A new Windows Sysinternals tool available for download allows Windows 7 users to map out the system memory usage of their machines. Developed by Windows gurus Mark Russinovich and Bryce Cogswell, RAMMap 1.0 is now available for download both as a standalone utility and as a part of the Windows Sysinternals package.

RAMMap is capable of showing customers just what is happening to their physical memory, beyond anything the Task Manager is capable of doing. The utility is designed to integrate seamlessly with Windows 7 and Windows Server 2008 R2, but also Windows Vista and Windows Server 2008.

“Have you ever wondered exactly how Windows is assigning physical memory, how much file data is cached in RAM, or how much RAM is used by the kernel and device drivers? RAMMap makes answering those questions easy. RAMMap is an advanced physical memory usage analysis utility for Windows Vista and higher,” an excerpt of the tool’s description reads. More »

With the availability of the Release Candidate for Windows 7, Microsoft has also made public the system requirements for the operating system. The good news? Users who have already moved to a Windows Vista-tailored machine will not need to upgrade their hardware yet again just to accommodate Windows 7. In fact, the system requirements for the next iteration of Windows are roughly the same as for its precursor, with Beta testers indicating that Windows 7 outperforms Windows Vista on the same hardware.

Without further ado, the System Requirements for Windows 7 are “1GHz or faster 32-bit (x86) or 64-bit (x64) processor; 1 GB of RAM (32-bit)/2 GB of RAM (64-bit); 16 GB of available disk space (32-bit)/20 GB (64-bit); DirectX 9 graphics device with Windows Display Driver Model 1.0 or higher driver,” according to Microsoft.

The Redmond company emphasizes that the system requirements presented above represent the bare minimum required to run Windows 7. More »

What, exactly, are supercomputers? The clue is in the name, really: they’re powerful computers capable of calculating many millions of floating operations per second (FLOPS) essentially, they’re very, very fast.

While any array of powerful computers, such as a modern-day web server which consists of several motherboards (the main circuit board of a computer) running in parallel can be considered a supercomputer, generally the term is reserved for machines that dedicate their entire hardware to one complex task at any given time.

Take the NEC Earth Simulator in Japan, for example, which was created specifically for modelling weather problems associated with global warming. Or the world’s fastest computer, BlueGene/L at Lawrence Livermore National Laboratory in the US, which simulates the behaviour of biomolecular structures and protein folding. It’s capable of 600 trillion FLOPS (tera-FLOPS or TFLOPS), whereas, the six-year-old Earth Simulator is only capable of 36TFLOPS. BlueGene/L won’t hold the top spot for long, though. Supercomputers twice as powerful will be online soon. More »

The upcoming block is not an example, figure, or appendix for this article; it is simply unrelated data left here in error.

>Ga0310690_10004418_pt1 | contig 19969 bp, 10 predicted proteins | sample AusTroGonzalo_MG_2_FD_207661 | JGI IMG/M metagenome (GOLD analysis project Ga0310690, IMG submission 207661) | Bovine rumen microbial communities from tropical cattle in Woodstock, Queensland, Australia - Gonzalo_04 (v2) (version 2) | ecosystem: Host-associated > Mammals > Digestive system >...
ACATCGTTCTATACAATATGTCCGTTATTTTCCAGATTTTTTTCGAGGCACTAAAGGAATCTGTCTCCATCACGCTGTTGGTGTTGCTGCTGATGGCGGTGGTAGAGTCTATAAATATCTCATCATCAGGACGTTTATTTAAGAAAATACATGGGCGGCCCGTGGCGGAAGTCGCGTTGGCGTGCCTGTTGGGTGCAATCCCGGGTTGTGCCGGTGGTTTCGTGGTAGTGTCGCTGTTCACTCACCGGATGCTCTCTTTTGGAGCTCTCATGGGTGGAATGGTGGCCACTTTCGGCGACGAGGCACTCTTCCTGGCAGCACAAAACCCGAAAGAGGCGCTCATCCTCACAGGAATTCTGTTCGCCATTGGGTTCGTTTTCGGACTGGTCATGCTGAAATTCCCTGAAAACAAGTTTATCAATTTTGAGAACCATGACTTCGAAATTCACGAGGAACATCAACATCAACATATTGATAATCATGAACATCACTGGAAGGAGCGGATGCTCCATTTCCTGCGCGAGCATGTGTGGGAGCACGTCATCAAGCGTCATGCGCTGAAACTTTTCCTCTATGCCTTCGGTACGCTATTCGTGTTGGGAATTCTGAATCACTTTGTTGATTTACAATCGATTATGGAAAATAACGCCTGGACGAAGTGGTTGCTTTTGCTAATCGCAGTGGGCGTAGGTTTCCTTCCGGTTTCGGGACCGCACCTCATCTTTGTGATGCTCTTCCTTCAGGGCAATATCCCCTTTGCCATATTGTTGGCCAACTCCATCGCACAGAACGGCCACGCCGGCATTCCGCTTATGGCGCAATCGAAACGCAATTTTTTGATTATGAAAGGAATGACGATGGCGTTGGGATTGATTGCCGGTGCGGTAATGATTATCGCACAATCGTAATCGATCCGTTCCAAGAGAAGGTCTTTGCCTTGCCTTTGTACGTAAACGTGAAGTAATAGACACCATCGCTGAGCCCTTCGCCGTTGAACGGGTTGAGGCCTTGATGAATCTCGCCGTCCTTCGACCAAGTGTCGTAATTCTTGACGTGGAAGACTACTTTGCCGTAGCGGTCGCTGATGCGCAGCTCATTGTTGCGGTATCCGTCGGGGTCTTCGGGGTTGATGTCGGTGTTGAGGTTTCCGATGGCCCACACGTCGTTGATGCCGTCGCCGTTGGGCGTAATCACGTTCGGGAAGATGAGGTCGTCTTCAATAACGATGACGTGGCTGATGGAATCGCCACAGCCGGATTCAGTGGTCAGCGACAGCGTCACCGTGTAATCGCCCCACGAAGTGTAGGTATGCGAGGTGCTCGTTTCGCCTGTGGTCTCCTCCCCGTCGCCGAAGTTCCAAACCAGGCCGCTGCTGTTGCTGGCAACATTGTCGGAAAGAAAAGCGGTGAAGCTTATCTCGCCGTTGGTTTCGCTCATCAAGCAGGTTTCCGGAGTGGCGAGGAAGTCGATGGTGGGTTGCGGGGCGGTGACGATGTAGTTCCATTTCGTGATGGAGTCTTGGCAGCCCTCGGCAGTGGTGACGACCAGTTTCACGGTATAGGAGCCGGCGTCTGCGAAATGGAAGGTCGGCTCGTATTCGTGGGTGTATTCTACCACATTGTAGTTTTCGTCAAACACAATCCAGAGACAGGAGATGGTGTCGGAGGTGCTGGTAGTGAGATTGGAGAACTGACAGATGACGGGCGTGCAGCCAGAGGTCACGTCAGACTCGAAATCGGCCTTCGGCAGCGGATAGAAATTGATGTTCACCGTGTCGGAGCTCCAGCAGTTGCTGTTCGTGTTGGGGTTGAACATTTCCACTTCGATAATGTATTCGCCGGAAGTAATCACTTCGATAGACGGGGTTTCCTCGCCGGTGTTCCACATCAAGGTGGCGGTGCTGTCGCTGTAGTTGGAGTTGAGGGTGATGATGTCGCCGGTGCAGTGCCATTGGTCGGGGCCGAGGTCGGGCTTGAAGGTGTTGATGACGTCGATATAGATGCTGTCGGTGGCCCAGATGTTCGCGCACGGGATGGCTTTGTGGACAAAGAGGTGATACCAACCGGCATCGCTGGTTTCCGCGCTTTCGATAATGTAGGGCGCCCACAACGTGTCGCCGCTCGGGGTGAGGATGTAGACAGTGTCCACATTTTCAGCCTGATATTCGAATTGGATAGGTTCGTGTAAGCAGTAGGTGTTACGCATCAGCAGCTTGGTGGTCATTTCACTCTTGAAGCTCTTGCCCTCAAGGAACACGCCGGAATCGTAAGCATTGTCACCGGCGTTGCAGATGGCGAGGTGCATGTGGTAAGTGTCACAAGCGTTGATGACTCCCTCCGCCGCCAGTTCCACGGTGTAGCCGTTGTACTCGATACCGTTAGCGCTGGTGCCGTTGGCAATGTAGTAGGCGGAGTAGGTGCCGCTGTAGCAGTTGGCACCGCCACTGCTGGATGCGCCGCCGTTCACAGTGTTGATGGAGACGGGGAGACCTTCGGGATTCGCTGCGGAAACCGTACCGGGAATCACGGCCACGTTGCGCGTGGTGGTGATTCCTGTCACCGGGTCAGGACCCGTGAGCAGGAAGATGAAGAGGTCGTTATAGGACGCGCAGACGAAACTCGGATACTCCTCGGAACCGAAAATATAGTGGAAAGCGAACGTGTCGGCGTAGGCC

For most users, Firefox doesn’t use an abnormally large amount of memory. For others, however, Firefox’s memory consumption is a major problem. Typical Firefox memory usage reported by Windows is around 50-100 MB, with virtual memory usage at 100-150 MB. These numbers will vary because Firefox is configured by default to use more memory on systems that have more memory available and less on systems with less.

1. System Extensions

WindowBlinds can dramatically increase memory use. To continue using WindowBlinds and Firefox without memory issues, add Firefox to WindowBlind’s exclusion list.

2. Download History

Firefox can slow down or hang if the download history is allowed to accumulate. Clear the download history (you may need to exit Firefox and delete the file “downloads.rdf” from the profile folder in some cases) and change this setting to solve the problem: More »

Windows Memory Diagnostic is a free utility available for download from Microsoft designed to sniff out flaws in a machine’s RAM modules. The fact is that the source of the now ubiquitous blue screen is not always Windows, or any piece of code for that matter. The fault could just as well reside in system memory, and this is where Windows Memory Diagnostic comes in. The tool is capable of evaluating the RAM on a computer and identifying any error.

“Windows Memory Diagnostic supports x86-based computers with the following microprocessors: Intel – Pentium or Celeron families; AMD – K6, Athlon, or Duron families; and microprocessors compatible with those listed above. You can test all types of RAM that run on x86-based computers with the supported microprocessors,” reveals Microsoft’s description of the tool.

Both Windows Vista and Windows XP users will be able to create bootable media (either a floppy or a CD) which can be used in its turn in order to boot the computer. Windows Vista already features the tool integrated as a default component under Administrative Tools, or accessible via the Repair option in the operating system’s installation media. More »